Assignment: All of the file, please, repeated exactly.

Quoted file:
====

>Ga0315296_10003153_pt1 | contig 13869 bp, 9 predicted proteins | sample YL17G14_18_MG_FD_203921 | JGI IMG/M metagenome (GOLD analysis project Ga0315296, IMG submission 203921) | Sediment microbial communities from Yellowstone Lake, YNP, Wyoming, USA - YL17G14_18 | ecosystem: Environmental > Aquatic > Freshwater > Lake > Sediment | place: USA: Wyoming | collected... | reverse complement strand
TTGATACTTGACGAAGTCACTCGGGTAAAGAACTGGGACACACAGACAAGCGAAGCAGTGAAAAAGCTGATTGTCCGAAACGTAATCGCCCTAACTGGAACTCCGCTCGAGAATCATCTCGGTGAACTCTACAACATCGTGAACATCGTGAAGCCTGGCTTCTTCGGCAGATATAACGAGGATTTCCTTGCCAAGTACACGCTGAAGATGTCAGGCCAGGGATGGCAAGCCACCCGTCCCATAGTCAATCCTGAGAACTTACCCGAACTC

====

>Ga0315296_10003153_pt1 | contig 13869 bp, 9 predicted proteins | sample YL17G14_18_MG_FD_203921 | JGI IMG/M metagenome (GOLD analysis project Ga0315296, IMG submission 203921) | Sediment microbial communities from Yellowstone Lake, YNP, Wyoming, USA - YL17G14_18 | ecosystem: Environmental > Aquatic > Freshwater > Lake > Sediment | place: USA: Wyoming | collected... | reverse complement strand
TTGATACTTGACGAAGTCACTCGGGTAAAGAACTGGGACACACAGACAAGCGAAGCAGTGAAAAAGCTGATTGTCCGAAACGTAATCGCCCTAACTGGAACTCCGCTCGAGAATCATCTCGGTGAACTCTACAACATCGTGAACATCGTGAAGCCTGGCTTCTTCGGCAGATATAACGAGGATTTCCTTGCCAAGTACACGCTGAAGATGTCAGGCCAGGGATGGCAAGCCACCCGTCCCATAGTCAATCCTGAGAACTTACCCGAACTC